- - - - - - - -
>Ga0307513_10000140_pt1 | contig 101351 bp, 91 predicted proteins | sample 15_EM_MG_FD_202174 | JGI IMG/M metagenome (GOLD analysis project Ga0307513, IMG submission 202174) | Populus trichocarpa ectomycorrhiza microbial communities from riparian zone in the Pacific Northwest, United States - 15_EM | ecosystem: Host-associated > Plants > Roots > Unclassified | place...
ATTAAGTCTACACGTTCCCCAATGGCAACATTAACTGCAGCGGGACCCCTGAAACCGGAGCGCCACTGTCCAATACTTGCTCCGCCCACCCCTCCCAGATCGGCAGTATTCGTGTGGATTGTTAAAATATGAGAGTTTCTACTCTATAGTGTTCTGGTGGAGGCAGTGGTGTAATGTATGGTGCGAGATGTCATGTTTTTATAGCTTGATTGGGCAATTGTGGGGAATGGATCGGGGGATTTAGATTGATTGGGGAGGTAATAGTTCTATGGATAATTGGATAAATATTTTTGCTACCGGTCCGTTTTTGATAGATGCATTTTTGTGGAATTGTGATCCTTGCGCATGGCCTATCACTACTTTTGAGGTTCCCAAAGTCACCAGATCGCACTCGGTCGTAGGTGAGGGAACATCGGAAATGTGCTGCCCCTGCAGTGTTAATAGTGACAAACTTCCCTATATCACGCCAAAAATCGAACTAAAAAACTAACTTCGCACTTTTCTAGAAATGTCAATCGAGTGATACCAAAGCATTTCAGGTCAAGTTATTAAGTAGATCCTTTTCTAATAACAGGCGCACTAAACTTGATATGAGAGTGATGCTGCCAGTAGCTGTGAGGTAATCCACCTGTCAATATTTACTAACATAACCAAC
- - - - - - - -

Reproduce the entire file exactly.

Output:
>Ga0307513_10000140_pt1 | contig 101351 bp, 91 predicted proteins | sample 15_EM_MG_FD_202174 | JGI IMG/M metagenome (GOLD analysis project Ga0307513, IMG submission 202174) | Populus trichocarpa ectomycorrhiza microbial communities from riparian zone in the Pacific Northwest, United States - 15_EM | ecosystem: Host-associated > Plants > Roots > Unclassified | place...
ATTAAGTCTACACGTTCCCCAATGGCAACATTAACTGCAGCGGGACCCCTGAAACCGGAGCGCCACTGTCCAATACTTGCTCCGCCCACCCCTCCCAGATCGGCAGTATTCGTGTGGATTGTTAAAATATGAGAGTTTCTACTCTATAGTGTTCTGGTGGAGGCAGTGGTGTAATGTATGGTGCGAGATGTCATGTTTTTATAGCTTGATTGGGCAATTGTGGGGAATGGATCGGGGGATTTAGATTGATTGGGGAGGTAATAGTTCTATGGATAATTGGATAAATATTTTTGCTACCGGTCCGTTTTTGATAGATGCATTTTTGTGGAATTGTGATCCTTGCGCATGGCCTATCACTACTTTTGAGGTTCCCAAAGTCACCAGATCGCACTCGGTCGTAGGTGAGGGAACATCGGAAATGTGCTGCCCCTGCAGTGTTAATAGTGACAAACTTCCCTATATCACGCCAAAAATCGAACTAAAAAACTAACTTCGCACTTTTCTAGAAATGTCAATCGAGTGATACCAAAGCATTTCAGGTCAAGTTATTAAGTAGATCCTTTTCTAATAACAGGCGCACTAAACTTGATATGAGAGTGATGCTGCCAGTAGCTGTGAGGTAATCCACCTGTCAATATTTACTAACATAACCAAC